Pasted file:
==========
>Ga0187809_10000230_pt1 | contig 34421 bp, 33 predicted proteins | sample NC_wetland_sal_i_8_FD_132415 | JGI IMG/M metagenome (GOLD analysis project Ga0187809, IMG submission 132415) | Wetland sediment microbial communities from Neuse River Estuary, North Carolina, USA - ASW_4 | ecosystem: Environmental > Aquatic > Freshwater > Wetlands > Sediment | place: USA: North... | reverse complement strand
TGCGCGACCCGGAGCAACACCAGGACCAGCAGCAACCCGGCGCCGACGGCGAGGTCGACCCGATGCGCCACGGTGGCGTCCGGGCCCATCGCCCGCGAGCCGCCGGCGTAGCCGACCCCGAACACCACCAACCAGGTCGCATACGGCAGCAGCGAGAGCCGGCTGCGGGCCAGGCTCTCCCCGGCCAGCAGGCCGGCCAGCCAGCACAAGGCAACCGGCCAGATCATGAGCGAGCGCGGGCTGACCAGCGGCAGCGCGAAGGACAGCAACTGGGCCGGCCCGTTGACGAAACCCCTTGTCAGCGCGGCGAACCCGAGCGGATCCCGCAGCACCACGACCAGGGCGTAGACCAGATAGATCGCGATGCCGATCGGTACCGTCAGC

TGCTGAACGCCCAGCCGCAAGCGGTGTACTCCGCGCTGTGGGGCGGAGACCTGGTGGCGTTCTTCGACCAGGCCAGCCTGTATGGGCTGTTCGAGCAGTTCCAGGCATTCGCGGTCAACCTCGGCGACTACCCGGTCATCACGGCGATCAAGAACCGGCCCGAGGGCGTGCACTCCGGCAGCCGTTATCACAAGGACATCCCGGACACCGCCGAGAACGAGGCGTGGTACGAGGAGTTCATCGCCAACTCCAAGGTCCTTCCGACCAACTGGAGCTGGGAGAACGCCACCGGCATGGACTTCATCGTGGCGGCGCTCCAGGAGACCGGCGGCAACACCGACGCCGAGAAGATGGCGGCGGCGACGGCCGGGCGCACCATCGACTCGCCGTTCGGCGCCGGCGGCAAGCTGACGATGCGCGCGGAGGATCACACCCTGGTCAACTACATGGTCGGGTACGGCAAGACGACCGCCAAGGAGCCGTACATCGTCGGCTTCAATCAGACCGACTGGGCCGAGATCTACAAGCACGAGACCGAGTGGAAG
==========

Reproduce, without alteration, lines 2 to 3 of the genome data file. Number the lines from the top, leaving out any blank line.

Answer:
TGCGCGACCCGGAGCAACACCAGGACCAGCAGCAACCCGGCGCCGACGGCGAGGTCGACCCGATGCGCCACGGTGGCGTCCGGGCCCATCGCCCGCGAGCCGCCGGCGTAGCCGACCCCGAACACCACCAACCAGGTCGCATACGGCAGCAGCGAGAGCCGGCTGCGGGCCAGGCTCTCCCCGGCCAGCAGGCCGGCCAGCCAGCACAAGGCAACCGGCCAGATCATGAGCGAGCGCGGGCTGACCAGCGGCAGCGCGAAGGACAGCAACTGGGCCGGCCCGTTGACGAAACCCCTTGTCAGCGCGGCGAACCCGAGCGGATCCCGCAGCACCACGACCAGGGCGTAGACCAGATAGATCGCGATGCCGATCGGTACCGTCAGC

TGCTGAACGCCCAGCCGCAAGCGGTGTACTCCGCGCTGTGGGGCGGAGACCTGGTGGCGTTCTTCGACCAGGCCAGCCTGTATGGGCTGTTCGAGCAGTTCCAGGCATTCGCGGTCAACCTCGGCGACTACCCGGTCATCACGGCGATCAAGAACCGGCCCGAGGGCGTGCACTCCGGCAGCCGTTATCACAAGGACATCCCGGACACCGCCGAGAACGAGGCGTGGTACGAGGAGTTCATCGCCAACTCCAAGGTCCTTCCGACCAACTGGAGCTGGGAGAACGCCACCGGCATGGACTTCATCGTGGCGGCGCTCCAGGAGACCGGCGGCAACACCGACGCCGAGAAGATGGCGGCGGCGACGGCCGGGCGCACCATCGACTCGCCGTTCGGCGCCGGCGGCAAGCTGACGATGCGCGCGGAGGATCACACCCTGGTCAACTACATGGTCGGGTACGGCAAGACGACCGCCAAGGAGCCGTACATCGTCGGCTTCAATCAGACCGACTGGGCCGAGATCTACAAGCACGAGACCGAGTGGAAG